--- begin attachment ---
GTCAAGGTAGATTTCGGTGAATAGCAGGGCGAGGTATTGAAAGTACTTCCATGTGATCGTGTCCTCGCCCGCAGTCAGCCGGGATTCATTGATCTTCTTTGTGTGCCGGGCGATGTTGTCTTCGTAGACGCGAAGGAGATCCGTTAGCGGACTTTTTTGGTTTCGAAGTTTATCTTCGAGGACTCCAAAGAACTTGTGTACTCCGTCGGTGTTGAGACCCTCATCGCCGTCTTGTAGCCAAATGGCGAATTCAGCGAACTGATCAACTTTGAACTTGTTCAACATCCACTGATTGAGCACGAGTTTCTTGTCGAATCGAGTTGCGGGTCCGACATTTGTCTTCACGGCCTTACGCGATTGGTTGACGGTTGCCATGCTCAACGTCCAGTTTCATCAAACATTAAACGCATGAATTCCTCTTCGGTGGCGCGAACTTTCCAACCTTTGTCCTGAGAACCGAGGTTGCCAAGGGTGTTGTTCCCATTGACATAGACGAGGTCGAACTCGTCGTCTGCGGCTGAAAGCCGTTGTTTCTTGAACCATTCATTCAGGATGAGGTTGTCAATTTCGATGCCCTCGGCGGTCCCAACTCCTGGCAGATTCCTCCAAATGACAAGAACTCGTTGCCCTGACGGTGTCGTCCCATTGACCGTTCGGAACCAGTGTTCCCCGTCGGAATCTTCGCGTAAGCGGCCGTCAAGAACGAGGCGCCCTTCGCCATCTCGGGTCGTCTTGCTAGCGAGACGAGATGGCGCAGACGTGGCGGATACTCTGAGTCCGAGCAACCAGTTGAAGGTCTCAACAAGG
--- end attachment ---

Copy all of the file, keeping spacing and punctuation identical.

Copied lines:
GTCAAGGTAGATTTCGGTGAATAGCAGGGCGAGGTATTGAAAGTACTTCCATGTGATCGTGTCCTCGCCCGCAGTCAGCCGGGATTCATTGATCTTCTTTGTGTGCCGGGCGATGTTGTCTTCGTAGACGCGAAGGAGATCCGTTAGCGGACTTTTTTGGTTTCGAAGTTTATCTTCGAGGACTCCAAAGAACTTGTGTACTCCGTCGGTGTTGAGACCCTCATCGCCGTCTTGTAGCCAAATGGCGAATTCAGCGAACTGATCAACTTTGAACTTGTTCAACATCCACTGATTGAGCACGAGTTTCTTGTCGAATCGAGTTGCGGGTCCGACATTTGTCTTCACGGCCTTACGCGATTGGTTGACGGTTGCCATGCTCAACGTCCAGTTTCATCAAACATTAAACGCATGAATTCCTCTTCGGTGGCGCGAACTTTCCAACCTTTGTCCTGAGAACCGAGGTTGCCAAGGGTGTTGTTCCCATTGACATAGACGAGGTCGAACTCGTCGTCTGCGGCTGAAAGCCGTTGTTTCTTGAACCATTCATTCAGGATGAGGTTGTCAATTTCGATGCCCTCGGCGGTCCCAACTCCTGGCAGATTCCTCCAAATGACAAGAACTCGTTGCCCTGACGGTGTCGTCCCATTGACCGTTCGGAACCAGTGTTCCCCGTCGGAATCTTCGCGTAAGCGGCCGTCAAGAACGAGGCGCCCTTCGCCATCTCGGGTCGTCTTGCTAGCGAGACGAGATGGCGCAGACGTGGCGGATACTCTGAGTCCGAGCAACCAGTTGAAGGTCTCAACAAGG